When we hear Hitachi two things come to mind; 80s style radio and construction vehicles. This might be a perception the team will want to address as Hitachi enters the IoT world.
Combining the capabilities of three separate brands, Hitachi Data Systems, Hitachi Insight Group, and Pentaho, the new IoT focused company will be named Hitachi Vantara. The new business will be run by CEO Ryuichi Otsuki and Chief Operating Officer Brian Householder, formerly of Hitachi Data Systems.
We quite like new companies entering the ecosystem, it keeps things interesting, but this one caught us by surprise. I mean, the last time we saw the Hitachi brand logo was on the side of a tractor in South Wales.
“Hitachi Vantara marks a monumental change for Hitachi as we continue to advance our unified corporate vision of Social Innovation,” said Hitachi President and CEO Toshiaki Higashihara. “Hitachi has been helping customers harness the power of their data to support meaningful business action for years.
“Now as the world is being transformed by digital tools and processes, we are unifying our strongest digital solutions companies together as a new Hitachi company that delivers exponential business impact for our customers and the betterment of society. The formation of Hitachi Vantara underscores Hitachi’s commitment to collaborative creation with customers and partners, and being a true innovation partner for the era of IoT.”
Some Grade A PR nonsense, but where will the music-masters-turn-heavy-duty-farmers-turn-digital-gurus actually fit into the world of IoT?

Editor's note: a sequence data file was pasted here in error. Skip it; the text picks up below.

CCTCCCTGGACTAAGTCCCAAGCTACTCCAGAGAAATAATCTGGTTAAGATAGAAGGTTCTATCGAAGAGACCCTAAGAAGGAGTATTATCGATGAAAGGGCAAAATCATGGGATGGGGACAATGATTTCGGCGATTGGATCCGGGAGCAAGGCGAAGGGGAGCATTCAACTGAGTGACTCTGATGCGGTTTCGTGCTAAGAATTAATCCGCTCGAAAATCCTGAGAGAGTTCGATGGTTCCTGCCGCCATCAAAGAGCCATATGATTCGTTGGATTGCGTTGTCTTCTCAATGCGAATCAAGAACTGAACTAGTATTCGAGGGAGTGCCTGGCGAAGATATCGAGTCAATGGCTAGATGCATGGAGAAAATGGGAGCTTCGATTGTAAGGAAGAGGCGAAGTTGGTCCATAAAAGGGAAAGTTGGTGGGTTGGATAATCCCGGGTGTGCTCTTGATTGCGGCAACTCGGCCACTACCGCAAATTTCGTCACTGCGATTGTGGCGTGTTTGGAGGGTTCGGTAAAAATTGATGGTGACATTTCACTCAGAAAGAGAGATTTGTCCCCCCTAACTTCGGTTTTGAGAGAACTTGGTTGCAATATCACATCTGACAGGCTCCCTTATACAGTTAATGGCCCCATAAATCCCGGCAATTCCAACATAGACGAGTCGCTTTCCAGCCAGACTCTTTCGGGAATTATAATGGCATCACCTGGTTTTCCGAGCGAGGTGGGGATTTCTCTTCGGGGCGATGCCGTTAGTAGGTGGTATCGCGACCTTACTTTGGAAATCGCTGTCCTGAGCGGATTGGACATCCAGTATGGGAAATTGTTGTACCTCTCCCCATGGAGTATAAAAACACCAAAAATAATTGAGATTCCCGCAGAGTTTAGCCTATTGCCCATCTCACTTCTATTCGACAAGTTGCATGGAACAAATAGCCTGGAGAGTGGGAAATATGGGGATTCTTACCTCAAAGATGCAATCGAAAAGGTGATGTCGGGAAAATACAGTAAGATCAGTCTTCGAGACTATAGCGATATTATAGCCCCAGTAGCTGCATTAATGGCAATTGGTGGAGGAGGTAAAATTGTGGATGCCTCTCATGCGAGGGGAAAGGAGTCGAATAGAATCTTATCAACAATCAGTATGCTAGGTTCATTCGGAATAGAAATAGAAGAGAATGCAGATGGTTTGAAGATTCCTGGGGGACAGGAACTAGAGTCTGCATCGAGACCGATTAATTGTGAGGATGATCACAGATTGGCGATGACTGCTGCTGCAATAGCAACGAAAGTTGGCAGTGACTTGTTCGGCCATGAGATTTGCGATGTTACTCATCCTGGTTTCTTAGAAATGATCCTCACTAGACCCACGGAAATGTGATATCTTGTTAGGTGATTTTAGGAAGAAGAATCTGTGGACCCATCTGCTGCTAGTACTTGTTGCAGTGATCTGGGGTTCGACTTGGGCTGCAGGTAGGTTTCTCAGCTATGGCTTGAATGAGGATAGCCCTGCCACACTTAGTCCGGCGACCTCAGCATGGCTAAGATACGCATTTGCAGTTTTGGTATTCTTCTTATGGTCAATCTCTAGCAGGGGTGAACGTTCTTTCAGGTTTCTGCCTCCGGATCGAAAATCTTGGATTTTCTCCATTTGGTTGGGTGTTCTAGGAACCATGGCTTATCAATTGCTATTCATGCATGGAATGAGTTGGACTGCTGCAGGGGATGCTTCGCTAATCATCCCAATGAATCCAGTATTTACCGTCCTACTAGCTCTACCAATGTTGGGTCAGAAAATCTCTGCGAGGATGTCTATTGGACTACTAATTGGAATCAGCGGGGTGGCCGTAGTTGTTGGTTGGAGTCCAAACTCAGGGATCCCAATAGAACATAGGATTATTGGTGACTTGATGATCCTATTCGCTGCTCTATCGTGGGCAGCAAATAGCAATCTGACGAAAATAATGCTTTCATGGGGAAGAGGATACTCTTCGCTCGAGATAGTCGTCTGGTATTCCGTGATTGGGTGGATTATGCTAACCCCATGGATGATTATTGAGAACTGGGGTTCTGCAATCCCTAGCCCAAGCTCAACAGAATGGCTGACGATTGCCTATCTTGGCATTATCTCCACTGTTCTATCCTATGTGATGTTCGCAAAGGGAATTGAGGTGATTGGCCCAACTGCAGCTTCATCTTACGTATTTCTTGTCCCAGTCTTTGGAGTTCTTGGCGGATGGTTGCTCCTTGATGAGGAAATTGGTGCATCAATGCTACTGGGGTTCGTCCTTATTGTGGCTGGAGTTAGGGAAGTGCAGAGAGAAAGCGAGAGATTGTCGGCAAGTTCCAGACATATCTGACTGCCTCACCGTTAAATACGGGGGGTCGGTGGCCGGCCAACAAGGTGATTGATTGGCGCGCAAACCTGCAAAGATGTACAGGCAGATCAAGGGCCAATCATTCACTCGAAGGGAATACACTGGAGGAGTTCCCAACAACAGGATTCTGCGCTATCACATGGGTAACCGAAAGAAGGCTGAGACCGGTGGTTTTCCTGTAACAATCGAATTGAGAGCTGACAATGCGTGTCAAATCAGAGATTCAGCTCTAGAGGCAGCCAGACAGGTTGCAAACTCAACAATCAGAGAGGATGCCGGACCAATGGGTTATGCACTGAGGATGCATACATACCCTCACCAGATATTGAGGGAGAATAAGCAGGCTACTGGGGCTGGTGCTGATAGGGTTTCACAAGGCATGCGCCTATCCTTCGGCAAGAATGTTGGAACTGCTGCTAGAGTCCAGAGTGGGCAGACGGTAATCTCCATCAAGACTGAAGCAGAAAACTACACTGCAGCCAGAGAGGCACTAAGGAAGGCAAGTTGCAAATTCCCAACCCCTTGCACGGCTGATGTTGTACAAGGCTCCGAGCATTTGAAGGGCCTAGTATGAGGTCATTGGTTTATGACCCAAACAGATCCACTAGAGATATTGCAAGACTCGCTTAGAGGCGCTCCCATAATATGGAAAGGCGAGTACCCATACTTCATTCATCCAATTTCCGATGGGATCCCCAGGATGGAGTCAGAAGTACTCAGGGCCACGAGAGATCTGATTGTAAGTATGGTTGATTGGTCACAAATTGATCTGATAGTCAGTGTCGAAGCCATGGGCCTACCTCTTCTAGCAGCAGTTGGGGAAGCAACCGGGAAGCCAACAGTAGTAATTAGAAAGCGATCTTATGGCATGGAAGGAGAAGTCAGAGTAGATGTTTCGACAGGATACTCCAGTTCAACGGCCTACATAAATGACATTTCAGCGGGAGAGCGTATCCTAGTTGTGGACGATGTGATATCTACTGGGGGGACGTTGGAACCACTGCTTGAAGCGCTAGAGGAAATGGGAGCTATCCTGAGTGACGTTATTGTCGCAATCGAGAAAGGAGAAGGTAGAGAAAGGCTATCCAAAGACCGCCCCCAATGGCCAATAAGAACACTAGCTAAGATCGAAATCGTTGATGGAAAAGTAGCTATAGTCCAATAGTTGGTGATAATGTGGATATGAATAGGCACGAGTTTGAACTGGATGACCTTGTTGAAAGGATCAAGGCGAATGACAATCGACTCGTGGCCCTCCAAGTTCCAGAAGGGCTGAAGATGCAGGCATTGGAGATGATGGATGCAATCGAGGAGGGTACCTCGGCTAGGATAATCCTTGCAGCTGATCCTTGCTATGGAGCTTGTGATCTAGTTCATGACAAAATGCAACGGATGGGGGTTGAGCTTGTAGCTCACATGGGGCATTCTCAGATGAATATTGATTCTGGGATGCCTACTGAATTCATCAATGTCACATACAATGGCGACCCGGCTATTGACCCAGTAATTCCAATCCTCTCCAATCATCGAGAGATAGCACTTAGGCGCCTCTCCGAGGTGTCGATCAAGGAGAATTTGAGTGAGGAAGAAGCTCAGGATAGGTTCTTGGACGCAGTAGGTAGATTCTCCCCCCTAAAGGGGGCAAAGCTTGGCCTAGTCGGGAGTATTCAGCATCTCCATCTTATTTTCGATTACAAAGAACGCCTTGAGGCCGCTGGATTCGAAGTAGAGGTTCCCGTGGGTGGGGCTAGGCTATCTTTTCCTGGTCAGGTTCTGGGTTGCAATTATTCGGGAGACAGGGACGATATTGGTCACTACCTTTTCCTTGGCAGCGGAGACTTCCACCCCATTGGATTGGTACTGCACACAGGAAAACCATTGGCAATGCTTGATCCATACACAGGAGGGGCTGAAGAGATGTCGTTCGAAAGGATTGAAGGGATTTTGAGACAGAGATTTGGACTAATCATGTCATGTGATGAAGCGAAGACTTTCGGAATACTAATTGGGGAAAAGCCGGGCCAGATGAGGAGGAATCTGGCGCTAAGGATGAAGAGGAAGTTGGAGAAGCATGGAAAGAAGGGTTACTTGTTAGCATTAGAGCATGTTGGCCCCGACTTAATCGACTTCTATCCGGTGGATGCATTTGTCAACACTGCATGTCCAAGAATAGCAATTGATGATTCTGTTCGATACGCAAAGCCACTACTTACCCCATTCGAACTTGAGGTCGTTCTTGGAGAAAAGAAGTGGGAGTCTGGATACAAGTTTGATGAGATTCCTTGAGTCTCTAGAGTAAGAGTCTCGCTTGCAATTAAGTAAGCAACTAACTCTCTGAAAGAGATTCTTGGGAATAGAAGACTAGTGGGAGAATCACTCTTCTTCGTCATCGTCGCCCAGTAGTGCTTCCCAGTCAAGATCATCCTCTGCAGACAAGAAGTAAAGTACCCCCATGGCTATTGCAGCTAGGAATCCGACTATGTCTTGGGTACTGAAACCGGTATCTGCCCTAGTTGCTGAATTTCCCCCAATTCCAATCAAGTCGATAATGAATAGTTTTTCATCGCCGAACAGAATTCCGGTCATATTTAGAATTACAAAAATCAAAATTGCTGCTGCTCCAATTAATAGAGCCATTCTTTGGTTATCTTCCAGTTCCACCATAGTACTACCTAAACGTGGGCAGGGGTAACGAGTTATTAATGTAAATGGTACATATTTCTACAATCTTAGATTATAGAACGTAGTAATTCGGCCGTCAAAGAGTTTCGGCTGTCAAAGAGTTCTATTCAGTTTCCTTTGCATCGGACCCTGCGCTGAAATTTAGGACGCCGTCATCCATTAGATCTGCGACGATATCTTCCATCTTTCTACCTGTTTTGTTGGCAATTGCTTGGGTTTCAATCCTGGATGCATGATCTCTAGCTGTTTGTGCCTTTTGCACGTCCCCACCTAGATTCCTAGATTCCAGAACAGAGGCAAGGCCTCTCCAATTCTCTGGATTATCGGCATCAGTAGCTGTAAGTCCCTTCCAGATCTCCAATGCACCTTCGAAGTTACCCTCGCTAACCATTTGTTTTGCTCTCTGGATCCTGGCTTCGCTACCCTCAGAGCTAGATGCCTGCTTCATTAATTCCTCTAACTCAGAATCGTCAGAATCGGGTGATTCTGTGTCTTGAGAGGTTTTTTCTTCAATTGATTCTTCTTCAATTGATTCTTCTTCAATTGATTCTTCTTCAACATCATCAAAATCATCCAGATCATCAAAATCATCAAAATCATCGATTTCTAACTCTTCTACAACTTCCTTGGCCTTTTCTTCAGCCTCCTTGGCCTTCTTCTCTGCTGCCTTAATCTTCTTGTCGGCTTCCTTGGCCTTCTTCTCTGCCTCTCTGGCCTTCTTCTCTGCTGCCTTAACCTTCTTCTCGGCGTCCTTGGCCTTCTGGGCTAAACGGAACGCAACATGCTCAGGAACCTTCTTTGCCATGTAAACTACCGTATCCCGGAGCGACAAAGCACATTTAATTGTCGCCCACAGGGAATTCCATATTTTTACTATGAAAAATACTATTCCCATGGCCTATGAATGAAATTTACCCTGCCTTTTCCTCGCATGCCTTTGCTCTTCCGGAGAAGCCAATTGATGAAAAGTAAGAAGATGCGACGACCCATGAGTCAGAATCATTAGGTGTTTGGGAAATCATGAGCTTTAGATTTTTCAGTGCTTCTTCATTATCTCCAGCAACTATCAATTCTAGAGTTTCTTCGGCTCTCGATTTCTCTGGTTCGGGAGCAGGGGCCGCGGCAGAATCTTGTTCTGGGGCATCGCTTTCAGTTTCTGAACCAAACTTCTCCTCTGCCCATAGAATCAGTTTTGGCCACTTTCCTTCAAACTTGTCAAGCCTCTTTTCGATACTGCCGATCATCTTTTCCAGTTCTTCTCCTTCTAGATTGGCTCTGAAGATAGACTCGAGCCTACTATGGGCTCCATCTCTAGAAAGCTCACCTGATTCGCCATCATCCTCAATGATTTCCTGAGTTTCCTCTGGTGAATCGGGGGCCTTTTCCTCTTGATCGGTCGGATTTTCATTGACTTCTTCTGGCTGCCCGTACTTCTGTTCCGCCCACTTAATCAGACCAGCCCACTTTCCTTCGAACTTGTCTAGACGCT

Solutions fall into six categories an IoT platform called Lumada, big data integration and analytics, converged systems, cloud object platforms, storage products and data protection and backup solutions. Hitachi Vantara won’t be selling basic computing, storage, and networking to customers but wants to operate at a level above. The idea is to sell an ‘end-to-end digital transformation’ solution, so it will be taking on the consultative side of the IoT space.
The most immediate focus on the team does seem to be the IoT platform, which does seem to be leaning towards the industrial IoT setting, in smart-factories or construction sites for instance. Perhaps the company has not completely forgotten about its legacy, but this could be a relatively smart move. Hitachi Vantara might not be targeting a specific area of the IoT ecosystem to make a name, but it is targeting a vertical which has been generally ignored to date.
Factory floors, mines, airplane engines, hostile locations or construction sites; the traditional industries which are slow to get off the mark with new technology and generally left to the end. Other companies might be chasing the low hanging fruit in the digital transformation trend, but Hitachi Vantara is going after one of the unattractive areas. Not a bad move in a very congested space.